Tuesday, November 21, 2006

Music - Chris Isaak - The Best Of Tour 2006

Last thursday was lucky to FINALLY catch the great Chris Isaak playing at the Capitol Theatre. Last time he toured here I was out of Sydney, and the two times before that he sold out too fast. But this time I snagged a seat, exactly in the middle of the very last row.
Chris was as smooth and charming as you'd imagine him to be.
He was quite dressed up - a hot pink suit to start with, then a many-mirrored one to finish (I'd never previously imagined Chris as a mirrorball, but the suit suited him). The colourful duds went well with a night of songs that were more emotional and romantic than we'd get from most modern singers. A mix of Nashville, and lazy Californian beaches. Some of his female fans definitely approved. One ran onstage in the middle of a song (a dozen others were asked up towards the end of the night), and I noticed a couple of women in the audience who jumped out of their seats to scream and dance about at the slightest provocation.
He sang most of his well known songs - Blue Hotel; Baby Did a Bad Bad Thing; Somebody's Crying; Please Let Me Down Easy; Speak of the Devil.
There were some old rockin' numbers - Blue Moon; Don't Be Cruel; and Only The Lonely (hearing him live for the first time I realised how much he owes to Roy Orbinson).
He sang Return To Me while walking all over the auditorium, including visiting us plebs up the back, and there were two songs from other guys in the band (one with an Aussie influence - I definitely heard the lyrics 'yeast extract').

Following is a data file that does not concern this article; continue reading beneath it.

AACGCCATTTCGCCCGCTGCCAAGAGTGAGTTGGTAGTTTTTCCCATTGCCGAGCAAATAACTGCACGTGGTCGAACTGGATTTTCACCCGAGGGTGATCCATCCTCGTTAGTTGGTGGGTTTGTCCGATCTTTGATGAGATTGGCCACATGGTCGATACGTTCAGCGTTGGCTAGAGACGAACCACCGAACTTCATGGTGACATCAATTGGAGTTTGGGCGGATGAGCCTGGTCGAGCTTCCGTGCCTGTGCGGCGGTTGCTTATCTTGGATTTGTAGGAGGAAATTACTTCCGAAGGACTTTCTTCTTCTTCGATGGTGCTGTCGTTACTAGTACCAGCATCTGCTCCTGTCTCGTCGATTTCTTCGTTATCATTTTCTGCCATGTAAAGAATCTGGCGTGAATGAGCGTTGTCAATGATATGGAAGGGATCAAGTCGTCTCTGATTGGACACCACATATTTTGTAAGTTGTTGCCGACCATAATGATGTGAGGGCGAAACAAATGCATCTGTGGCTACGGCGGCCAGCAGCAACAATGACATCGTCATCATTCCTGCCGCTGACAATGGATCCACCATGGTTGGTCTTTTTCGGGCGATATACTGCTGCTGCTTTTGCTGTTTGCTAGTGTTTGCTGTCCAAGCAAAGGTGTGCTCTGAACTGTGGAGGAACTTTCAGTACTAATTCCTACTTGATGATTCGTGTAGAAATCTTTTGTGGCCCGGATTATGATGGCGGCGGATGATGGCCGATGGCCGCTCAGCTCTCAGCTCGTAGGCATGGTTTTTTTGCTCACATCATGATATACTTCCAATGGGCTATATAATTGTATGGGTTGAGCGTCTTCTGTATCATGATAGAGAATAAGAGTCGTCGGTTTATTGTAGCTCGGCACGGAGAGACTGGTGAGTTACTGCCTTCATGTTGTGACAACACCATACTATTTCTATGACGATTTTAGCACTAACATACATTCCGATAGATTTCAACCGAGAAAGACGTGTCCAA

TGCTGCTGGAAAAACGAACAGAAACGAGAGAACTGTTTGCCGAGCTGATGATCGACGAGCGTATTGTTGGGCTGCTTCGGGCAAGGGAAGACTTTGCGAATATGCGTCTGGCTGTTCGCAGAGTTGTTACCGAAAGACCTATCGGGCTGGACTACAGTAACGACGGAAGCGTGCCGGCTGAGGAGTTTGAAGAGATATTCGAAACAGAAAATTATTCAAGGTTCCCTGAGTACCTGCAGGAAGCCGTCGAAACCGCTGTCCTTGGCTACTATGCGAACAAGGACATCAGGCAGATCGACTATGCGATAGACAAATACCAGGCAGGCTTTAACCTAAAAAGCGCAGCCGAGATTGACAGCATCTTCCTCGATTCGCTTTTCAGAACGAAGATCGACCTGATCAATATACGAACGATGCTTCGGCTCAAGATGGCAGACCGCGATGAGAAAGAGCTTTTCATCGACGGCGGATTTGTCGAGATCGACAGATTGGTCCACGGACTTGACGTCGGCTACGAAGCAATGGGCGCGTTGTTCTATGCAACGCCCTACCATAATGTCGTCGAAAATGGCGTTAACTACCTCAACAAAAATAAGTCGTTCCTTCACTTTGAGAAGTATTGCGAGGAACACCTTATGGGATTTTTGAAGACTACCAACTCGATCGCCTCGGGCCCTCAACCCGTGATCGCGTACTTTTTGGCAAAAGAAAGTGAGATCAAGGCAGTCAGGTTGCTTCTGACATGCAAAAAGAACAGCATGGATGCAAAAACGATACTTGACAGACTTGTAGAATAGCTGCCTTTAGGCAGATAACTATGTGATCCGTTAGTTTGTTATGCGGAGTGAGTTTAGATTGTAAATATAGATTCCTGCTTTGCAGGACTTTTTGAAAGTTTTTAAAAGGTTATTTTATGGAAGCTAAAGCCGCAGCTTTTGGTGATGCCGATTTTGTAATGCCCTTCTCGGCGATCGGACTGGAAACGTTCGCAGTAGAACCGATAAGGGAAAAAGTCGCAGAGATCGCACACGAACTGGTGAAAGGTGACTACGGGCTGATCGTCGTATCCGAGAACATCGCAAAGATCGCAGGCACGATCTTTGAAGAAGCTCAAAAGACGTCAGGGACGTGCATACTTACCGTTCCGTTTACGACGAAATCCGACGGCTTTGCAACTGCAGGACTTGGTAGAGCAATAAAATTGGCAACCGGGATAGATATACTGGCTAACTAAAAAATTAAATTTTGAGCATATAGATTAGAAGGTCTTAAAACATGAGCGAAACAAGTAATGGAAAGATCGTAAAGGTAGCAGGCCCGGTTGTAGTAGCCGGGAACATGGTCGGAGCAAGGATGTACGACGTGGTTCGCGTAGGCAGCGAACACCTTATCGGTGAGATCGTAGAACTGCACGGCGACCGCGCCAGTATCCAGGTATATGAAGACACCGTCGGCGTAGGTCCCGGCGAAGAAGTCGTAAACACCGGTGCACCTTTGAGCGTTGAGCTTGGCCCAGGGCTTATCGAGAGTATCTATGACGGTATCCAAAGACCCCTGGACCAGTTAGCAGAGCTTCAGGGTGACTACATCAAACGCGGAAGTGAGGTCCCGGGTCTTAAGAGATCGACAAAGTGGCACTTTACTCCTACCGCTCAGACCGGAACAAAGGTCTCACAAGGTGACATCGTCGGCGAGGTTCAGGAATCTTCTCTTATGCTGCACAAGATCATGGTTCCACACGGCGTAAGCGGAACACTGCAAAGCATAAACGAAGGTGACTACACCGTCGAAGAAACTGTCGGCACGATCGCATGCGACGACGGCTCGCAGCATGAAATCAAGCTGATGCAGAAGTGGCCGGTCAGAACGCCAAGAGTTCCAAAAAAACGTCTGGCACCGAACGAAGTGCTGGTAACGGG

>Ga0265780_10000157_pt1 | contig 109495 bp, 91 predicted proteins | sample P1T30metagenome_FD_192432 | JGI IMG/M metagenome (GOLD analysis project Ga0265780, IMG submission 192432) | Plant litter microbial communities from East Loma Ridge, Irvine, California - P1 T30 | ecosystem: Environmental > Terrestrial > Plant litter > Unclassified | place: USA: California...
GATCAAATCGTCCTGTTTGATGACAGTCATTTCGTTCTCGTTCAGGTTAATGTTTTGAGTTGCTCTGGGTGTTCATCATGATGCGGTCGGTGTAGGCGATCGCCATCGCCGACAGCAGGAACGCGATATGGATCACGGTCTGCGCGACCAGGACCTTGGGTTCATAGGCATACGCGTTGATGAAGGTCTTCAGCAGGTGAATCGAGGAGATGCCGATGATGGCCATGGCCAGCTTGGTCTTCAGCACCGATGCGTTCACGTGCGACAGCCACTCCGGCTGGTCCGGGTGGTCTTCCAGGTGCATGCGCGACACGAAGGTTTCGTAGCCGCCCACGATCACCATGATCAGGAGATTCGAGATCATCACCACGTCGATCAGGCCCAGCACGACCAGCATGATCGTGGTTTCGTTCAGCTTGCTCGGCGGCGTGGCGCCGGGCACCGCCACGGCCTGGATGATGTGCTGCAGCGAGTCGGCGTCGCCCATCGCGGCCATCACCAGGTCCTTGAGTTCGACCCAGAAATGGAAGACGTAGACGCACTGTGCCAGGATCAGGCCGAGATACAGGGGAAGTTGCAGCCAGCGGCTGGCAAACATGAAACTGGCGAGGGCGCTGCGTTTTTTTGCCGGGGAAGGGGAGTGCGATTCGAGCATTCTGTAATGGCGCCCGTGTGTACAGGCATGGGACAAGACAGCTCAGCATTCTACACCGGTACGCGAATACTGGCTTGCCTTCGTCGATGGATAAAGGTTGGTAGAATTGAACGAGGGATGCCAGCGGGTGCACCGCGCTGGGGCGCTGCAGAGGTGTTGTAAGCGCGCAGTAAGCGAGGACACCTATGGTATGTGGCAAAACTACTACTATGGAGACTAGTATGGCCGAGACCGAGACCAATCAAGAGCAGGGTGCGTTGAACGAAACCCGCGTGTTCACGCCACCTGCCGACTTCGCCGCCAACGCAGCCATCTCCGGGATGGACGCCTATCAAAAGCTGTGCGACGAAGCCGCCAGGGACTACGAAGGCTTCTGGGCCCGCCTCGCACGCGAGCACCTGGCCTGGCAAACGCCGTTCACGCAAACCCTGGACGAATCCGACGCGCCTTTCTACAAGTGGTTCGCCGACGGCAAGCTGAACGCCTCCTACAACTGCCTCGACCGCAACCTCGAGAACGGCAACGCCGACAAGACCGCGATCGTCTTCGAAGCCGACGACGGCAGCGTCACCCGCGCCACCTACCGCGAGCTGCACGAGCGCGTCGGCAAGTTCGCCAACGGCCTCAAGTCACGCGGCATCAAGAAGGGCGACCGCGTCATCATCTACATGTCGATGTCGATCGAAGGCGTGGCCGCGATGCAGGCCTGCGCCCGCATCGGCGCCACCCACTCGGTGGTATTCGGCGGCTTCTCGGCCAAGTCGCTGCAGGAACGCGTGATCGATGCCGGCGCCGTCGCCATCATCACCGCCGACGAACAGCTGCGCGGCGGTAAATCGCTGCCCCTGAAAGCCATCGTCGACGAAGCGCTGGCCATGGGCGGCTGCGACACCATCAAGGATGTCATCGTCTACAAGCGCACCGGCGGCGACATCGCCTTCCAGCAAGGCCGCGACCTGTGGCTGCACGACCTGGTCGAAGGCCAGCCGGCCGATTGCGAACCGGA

One song of his I wish he hadn't left out was Dancin'.
And even though he'd have a right to be a bit bored with it by now, he sang Wicked Game with all the moody passion it deserves - my favourite musical moment of the night.
But the huge highlight for this little fan was to discover that after the show he was available for autographs in the foyer. I was probably the 500th person in the line, but he obviously has plenty of stamina for this kind of thing (by the looks of him he's a very healthy fellow). I got a smile and a handshake, and he signed a photo for me. For the guy before me he added a halo above his head. I got devil horns.
He also said something to me, but I wouldn't be able to tell you what - I only remember how much cooler his voice was than mine! Smooth as.

Friday, November 10, 2006

Advice on Chopsticks and When to Bring Your Own

I've grown accustomed to visiting the flash sushi train downstairs for lunch 2 or 3 times a week now. I didn't like using their disposable chopsticks, as it's needlessly wasteful.
Today I brought along my own pair for the first time (a handsome pair in a box which I bought when I lived in Japan). When I whipped them out there was giggly surprise from some of the staff. I think it's usually only nerds and fussy old people who carry their own. Younger/Cooler folks are expected to walk around with only small electronic devices and a wallet full of cash in their pockets.
One young woman working there said her parents bought her a pair last year, as there were stories in the news describing some of the nasty chemicals used in making the disposable kind. But she's too embarrassed to take them anywhere, so they sit unused at home, making her feel guilty.
All up, it was a good move. I got fussed over, with a pat on the shoulder from the owner, and another person there rushed to get me a bowl of my favourite Korean salad before I'd even asked.
So my advice re chopsticks is, fear not embarrassment, take your own.